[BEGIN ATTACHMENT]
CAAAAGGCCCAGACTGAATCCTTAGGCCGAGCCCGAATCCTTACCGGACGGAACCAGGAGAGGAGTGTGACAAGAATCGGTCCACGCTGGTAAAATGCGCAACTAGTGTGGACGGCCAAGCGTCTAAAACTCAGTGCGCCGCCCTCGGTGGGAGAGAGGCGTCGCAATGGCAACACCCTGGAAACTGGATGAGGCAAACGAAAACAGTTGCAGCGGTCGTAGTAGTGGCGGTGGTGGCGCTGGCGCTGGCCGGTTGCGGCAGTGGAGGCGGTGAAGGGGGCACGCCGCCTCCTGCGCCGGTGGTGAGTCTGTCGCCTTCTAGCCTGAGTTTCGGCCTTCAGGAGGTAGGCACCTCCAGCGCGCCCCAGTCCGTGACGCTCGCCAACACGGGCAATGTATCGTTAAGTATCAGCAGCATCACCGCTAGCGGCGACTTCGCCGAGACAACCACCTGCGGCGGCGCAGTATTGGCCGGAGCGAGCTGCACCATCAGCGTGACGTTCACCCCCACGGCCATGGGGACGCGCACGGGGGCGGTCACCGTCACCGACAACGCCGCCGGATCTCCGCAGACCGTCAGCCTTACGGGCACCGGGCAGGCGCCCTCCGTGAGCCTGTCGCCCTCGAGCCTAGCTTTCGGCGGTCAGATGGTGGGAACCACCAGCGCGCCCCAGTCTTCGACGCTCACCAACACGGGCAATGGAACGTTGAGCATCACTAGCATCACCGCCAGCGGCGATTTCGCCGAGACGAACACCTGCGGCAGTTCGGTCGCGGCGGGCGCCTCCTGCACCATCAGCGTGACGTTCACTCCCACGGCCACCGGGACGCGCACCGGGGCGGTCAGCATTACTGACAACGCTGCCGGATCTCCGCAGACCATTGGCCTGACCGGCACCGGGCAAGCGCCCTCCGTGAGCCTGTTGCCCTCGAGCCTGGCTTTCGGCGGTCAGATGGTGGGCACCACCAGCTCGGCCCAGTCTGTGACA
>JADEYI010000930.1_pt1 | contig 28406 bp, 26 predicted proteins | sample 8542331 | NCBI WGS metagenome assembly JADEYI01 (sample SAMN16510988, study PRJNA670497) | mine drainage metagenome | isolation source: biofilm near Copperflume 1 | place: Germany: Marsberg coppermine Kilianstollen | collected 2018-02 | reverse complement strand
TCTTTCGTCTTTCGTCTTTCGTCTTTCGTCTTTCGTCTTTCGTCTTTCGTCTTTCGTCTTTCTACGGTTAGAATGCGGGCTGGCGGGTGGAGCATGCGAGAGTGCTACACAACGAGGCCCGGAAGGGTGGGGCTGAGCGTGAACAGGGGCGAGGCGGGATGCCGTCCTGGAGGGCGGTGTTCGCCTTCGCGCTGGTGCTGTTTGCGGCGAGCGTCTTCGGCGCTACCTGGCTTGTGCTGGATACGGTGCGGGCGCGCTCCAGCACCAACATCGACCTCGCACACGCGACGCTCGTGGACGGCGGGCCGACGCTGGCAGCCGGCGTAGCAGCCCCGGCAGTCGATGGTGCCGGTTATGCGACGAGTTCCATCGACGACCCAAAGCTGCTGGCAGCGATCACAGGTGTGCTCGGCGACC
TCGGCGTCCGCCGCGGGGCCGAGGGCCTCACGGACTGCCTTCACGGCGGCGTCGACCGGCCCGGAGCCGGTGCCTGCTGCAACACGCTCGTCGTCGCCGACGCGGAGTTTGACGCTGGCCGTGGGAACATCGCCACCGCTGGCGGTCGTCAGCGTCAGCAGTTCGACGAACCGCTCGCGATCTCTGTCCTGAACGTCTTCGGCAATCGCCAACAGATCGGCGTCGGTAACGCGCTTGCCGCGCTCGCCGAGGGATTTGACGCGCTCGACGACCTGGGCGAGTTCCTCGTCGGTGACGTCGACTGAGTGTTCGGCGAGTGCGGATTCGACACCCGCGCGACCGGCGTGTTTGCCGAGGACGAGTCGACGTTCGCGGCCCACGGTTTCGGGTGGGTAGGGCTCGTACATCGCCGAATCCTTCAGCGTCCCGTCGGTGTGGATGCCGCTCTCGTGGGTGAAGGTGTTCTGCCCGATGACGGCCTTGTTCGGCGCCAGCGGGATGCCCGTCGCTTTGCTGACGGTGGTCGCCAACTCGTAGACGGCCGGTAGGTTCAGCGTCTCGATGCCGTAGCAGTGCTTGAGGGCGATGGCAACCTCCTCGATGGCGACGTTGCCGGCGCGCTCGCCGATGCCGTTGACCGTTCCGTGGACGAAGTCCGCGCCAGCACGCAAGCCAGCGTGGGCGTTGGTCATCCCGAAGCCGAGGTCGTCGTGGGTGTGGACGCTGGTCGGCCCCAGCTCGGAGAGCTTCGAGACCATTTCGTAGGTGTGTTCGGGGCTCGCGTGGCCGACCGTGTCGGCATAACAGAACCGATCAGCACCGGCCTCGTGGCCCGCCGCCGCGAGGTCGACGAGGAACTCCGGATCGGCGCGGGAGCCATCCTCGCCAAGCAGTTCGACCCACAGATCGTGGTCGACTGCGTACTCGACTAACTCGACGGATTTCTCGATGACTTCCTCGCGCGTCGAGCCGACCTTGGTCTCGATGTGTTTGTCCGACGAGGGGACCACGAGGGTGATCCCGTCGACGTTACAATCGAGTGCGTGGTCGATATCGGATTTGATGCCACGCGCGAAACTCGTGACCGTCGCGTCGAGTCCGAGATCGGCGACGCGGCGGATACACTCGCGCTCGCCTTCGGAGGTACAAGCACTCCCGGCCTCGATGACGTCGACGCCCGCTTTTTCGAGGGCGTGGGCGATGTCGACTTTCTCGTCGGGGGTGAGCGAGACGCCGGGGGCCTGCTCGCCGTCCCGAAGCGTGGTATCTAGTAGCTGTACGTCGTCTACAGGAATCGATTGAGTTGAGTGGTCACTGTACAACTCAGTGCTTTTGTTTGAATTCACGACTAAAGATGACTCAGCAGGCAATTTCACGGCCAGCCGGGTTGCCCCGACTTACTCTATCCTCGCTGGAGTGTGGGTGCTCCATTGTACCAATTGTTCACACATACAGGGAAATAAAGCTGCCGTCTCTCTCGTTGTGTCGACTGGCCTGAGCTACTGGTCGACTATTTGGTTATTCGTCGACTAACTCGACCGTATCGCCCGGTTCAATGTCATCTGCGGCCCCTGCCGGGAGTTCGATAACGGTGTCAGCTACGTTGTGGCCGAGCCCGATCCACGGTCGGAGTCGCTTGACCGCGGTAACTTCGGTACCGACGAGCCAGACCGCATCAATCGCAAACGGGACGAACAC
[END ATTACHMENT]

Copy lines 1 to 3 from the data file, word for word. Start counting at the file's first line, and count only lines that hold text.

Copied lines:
CAAAAGGCCCAGACTGAATCCTTAGGCCGAGCCCGAATCCTTACCGGACGGAACCAGGAGAGGAGTGTGACAAGAATCGGTCCACGCTGGTAAAATGCGCAACTAGTGTGGACGGCCAAGCGTCTAAAACTCAGTGCGCCGCCCTCGGTGGGAGAGAGGCGTCGCAATGGCAACACCCTGGAAACTGGATGAGGCAAACGAAAACAGTTGCAGCGGTCGTAGTAGTGGCGGTGGTGGCGCTGGCGCTGGCCGGTTGCGGCAGTGGAGGCGGTGAAGGGGGCACGCCGCCTCCTGCGCCGGTGGTGAGTCTGTCGCCTTCTAGCCTGAGTTTCGGCCTTCAGGAGGTAGGCACCTCCAGCGCGCCCCAGTCCGTGACGCTCGCCAACACGGGCAATGTATCGTTAAGTATCAGCAGCATCACCGCTAGCGGCGACTTCGCCGAGACAACCACCTGCGGCGGCGCAGTATTGGCCGGAGCGAGCTGCACCATCAGCGTGACGTTCACCCCCACGGCCATGGGGACGCGCACGGGGGCGGTCACCGTCACCGACAACGCCGCCGGATCTCCGCAGACCGTCAGCCTTACGGGCACCGGGCAGGCGCCCTCCGTGAGCCTGTCGCCCTCGAGCCTAGCTTTCGGCGGTCAGATGGTGGGAACCACCAGCGCGCCCCAGTCTTCGACGCTCACCAACACGGGCAATGGAACGTTGAGCATCACTAGCATCACCGCCAGCGGCGATTTCGCCGAGACGAACACCTGCGGCAGTTCGGTCGCGGCGGGCGCCTCCTGCACCATCAGCGTGACGTTCACTCCCACGGCCACCGGGACGCGCACCGGGGCGGTCAGCATTACTGACAACGCTGCCGGATCTCCGCAGACCATTGGCCTGACCGGCACCGGGCAAGCGCCCTCCGTGAGCCTGTTGCCCTCGAGCCTGGCTTTCGGCGGTCAGATGGTGGGCACCACCAGCTCGGCCCAGTCTGTGACA
>JADEYI010000930.1_pt1 | contig 28406 bp, 26 predicted proteins | sample 8542331 | NCBI WGS metagenome assembly JADEYI01 (sample SAMN16510988, study PRJNA670497) | mine drainage metagenome | isolation source: biofilm near Copperflume 1 | place: Germany: Marsberg coppermine Kilianstollen | collected 2018-02 | reverse complement strand
TCTTTCGTCTTTCGTCTTTCGTCTTTCGTCTTTCGTCTTTCGTCTTTCGTCTTTCGTCTTTCTACGGTTAGAATGCGGGCTGGCGGGTGGAGCATGCGAGAGTGCTACACAACGAGGCCCGGAAGGGTGGGGCTGAGCGTGAACAGGGGCGAGGCGGGATGCCGTCCTGGAGGGCGGTGTTCGCCTTCGCGCTGGTGCTGTTTGCGGCGAGCGTCTTCGGCGCTACCTGGCTTGTGCTGGATACGGTGCGGGCGCGCTCCAGCACCAACATCGACCTCGCACACGCGACGCTCGTGGACGGCGGGCCGACGCTGGCAGCCGGCGTAGCAGCCCCGGCAGTCGATGGTGCCGGTTATGCGACGAGTTCCATCGACGACCCAAAGCTGCTGGCAGCGATCACAGGTGTGCTCGGCGACC